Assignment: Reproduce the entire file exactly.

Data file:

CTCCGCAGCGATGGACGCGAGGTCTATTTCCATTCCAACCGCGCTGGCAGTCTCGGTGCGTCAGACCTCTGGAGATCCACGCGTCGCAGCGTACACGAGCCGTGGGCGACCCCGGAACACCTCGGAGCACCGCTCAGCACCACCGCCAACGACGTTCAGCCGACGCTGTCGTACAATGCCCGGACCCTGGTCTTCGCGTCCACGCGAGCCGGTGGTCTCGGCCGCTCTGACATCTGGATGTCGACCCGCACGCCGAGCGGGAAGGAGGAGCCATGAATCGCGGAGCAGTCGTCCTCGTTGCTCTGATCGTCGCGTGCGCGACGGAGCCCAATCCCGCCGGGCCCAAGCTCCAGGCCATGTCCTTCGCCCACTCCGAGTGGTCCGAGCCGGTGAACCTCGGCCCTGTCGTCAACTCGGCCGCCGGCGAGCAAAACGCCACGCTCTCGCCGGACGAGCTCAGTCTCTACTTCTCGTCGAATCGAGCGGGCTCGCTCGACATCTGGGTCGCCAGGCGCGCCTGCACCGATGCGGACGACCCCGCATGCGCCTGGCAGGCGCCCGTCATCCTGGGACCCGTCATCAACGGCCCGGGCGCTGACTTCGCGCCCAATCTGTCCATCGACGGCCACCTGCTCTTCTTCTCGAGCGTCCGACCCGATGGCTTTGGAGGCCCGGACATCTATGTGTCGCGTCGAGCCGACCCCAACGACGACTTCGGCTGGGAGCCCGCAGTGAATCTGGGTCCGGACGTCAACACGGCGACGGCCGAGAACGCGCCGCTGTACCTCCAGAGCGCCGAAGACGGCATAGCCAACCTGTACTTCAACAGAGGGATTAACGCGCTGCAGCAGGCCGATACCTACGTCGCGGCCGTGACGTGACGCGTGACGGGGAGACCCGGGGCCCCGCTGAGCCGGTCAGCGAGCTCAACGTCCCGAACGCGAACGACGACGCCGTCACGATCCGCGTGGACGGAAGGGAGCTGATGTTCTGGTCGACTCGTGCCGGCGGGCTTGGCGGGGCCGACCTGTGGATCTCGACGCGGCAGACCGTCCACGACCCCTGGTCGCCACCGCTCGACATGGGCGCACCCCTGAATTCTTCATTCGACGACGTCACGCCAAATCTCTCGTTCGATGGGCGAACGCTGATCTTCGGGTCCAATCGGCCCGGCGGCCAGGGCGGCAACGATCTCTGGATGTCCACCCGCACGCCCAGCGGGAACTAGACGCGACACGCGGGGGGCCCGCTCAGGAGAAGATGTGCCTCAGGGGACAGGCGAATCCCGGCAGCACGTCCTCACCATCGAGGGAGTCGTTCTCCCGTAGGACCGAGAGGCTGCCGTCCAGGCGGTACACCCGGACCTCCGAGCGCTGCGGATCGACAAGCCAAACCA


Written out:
CTCCGCAGCGATGGACGCGAGGTCTATTTCCATTCCAACCGCGCTGGCAGTCTCGGTGCGTCAGACCTCTGGAGATCCACGCGTCGCAGCGTACACGAGCCGTGGGCGACCCCGGAACACCTCGGAGCACCGCTCAGCACCACCGCCAACGACGTTCAGCCGACGCTGTCGTACAATGCCCGGACCCTGGTCTTCGCGTCCACGCGAGCCGGTGGTCTCGGCCGCTCTGACATCTGGATGTCGACCCGCACGCCGAGCGGGAAGGAGGAGCCATGAATCGCGGAGCAGTCGTCCTCGTTGCTCTGATCGTCGCGTGCGCGACGGAGCCCAATCCCGCCGGGCCCAAGCTCCAGGCCATGTCCTTCGCCCACTCCGAGTGGTCCGAGCCGGTGAACCTCGGCCCTGTCGTCAACTCGGCCGCCGGCGAGCAAAACGCCACGCTCTCGCCGGACGAGCTCAGTCTCTACTTCTCGTCGAATCGAGCGGGCTCGCTCGACATCTGGGTCGCCAGGCGCGCCTGCACCGATGCGGACGACCCCGCATGCGCCTGGCAGGCGCCCGTCATCCTGGGACCCGTCATCAACGGCCCGGGCGCTGACTTCGCGCCCAATCTGTCCATCGACGGCCACCTGCTCTTCTTCTCGAGCGTCCGACCCGATGGCTTTGGAGGCCCGGACATCTATGTGTCGCGTCGAGCCGACCCCAACGACGACTTCGGCTGGGAGCCCGCAGTGAATCTGGGTCCGGACGTCAACACGGCGACGGCCGAGAACGCGCCGCTGTACCTCCAGAGCGCCGAAGACGGCATAGCCAACCTGTACTTCAACAGAGGGATTAACGCGCTGCAGCAGGCCGATACCTACGTCGCGGCCGTGACGTGACGCGTGACGGGGAGACCCGGGGCCCCGCTGAGCCGGTCAGCGAGCTCAACGTCCCGAACGCGAACGACGACGCCGTCACGATCCGCGTGGACGGAAGGGAGCTGATGTTCTGGTCGACTCGTGCCGGCGGGCTTGGCGGGGCCGACCTGTGGATCTCGACGCGGCAGACCGTCCACGACCCCTGGTCGCCACCGCTCGACATGGGCGCACCCCTGAATTCTTCATTCGACGACGTCACGCCAAATCTCTCGTTCGATGGGCGAACGCTGATCTTCGGGTCCAATCGGCCCGGCGGCCAGGGCGGCAACGATCTCTGGATGTCCACCCGCACGCCCAGCGGGAACTAGACGCGACACGCGGGGGGCCCGCTCAGGAGAAGATGTGCCTCAGGGGACAGGCGAATCCCGGCAGCACGTCCTCACCATCGAGGGAGTCGTTCTCCCGTAGGACCGAGAGGCTGCCGTCCAGGCGGTACACCCGGACCTCCGAGCGCTGCGGATCGACAAGCCAAACCA